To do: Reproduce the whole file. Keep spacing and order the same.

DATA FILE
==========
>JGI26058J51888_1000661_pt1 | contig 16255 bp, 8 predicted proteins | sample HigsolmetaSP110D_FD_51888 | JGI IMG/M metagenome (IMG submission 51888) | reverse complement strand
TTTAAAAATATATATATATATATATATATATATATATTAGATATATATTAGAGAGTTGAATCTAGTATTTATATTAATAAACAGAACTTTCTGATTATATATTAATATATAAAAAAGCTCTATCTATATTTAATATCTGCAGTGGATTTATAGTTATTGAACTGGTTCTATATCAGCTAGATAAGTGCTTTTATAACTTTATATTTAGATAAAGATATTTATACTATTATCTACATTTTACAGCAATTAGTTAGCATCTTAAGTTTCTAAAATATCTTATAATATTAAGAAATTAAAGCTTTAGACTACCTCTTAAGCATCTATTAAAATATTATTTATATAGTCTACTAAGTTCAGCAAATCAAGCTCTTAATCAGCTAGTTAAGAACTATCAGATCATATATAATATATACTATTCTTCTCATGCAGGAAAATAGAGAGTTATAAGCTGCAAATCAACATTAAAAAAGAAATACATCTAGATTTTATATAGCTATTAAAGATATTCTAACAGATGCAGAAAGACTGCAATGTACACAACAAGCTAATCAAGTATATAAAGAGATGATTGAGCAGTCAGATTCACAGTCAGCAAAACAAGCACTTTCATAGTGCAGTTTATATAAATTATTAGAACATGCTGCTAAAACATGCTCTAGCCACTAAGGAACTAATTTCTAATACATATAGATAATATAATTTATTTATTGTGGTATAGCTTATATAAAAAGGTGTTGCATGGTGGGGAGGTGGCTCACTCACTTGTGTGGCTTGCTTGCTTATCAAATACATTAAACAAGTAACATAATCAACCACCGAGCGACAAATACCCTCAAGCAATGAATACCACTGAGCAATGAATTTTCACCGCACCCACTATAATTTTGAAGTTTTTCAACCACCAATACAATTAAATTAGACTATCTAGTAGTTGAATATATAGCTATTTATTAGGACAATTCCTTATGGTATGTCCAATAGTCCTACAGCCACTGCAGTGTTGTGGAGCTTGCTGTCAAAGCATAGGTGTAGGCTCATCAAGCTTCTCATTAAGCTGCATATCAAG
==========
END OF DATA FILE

>JGI26058J51888_1000661_pt1 | contig 16255 bp, 8 predicted proteins | sample HigsolmetaSP110D_FD_51888 | JGI IMG/M metagenome (IMG submission 51888) | reverse complement strand
TTTAAAAATATATATATATATATATATATATATATATTAGATATATATTAGAGAGTTGAATCTAGTATTTATATTAATAAACAGAACTTTCTGATTATATATTAATATATAAAAAAGCTCTATCTATATTTAATATCTGCAGTGGATTTATAGTTATTGAACTGGTTCTATATCAGCTAGATAAGTGCTTTTATAACTTTATATTTAGATAAAGATATTTATACTATTATCTACATTTTACAGCAATTAGTTAGCATCTTAAGTTTCTAAAATATCTTATAATATTAAGAAATTAAAGCTTTAGACTACCTCTTAAGCATCTATTAAAATATTATTTATATAGTCTACTAAGTTCAGCAAATCAAGCTCTTAATCAGCTAGTTAAGAACTATCAGATCATATATAATATATACTATTCTTCTCATGCAGGAAAATAGAGAGTTATAAGCTGCAAATCAACATTAAAAAAGAAATACATCTAGATTTTATATAGCTATTAAAGATATTCTAACAGATGCAGAAAGACTGCAATGTACACAACAAGCTAATCAAGTATATAAAGAGATGATTGAGCAGTCAGATTCACAGTCAGCAAAACAAGCACTTTCATAGTGCAGTTTATATAAATTATTAGAACATGCTGCTAAAACATGCTCTAGCCACTAAGGAACTAATTTCTAATACATATAGATAATATAATTTATTTATTGTGGTATAGCTTATATAAAAAGGTGTTGCATGGTGGGGAGGTGGCTCACTCACTTGTGTGGCTTGCTTGCTTATCAAATACATTAAACAAGTAACATAATCAACCACCGAGCGACAAATACCCTCAAGCAATGAATACCACTGAGCAATGAATTTTCACCGCACCCACTATAATTTTGAAGTTTTTCAACCACCAATACAATTAAATTAGACTATCTAGTAGTTGAATATATAGCTATTTATTAGGACAATTCCTTATGGTATGTCCAATAGTCCTACAGCCACTGCAGTGTTGTGGAGCTTGCTGTCAAAGCATAGGTGTAGGCTCATCAAGCTTCTCATTAAGCTGCATATCAAG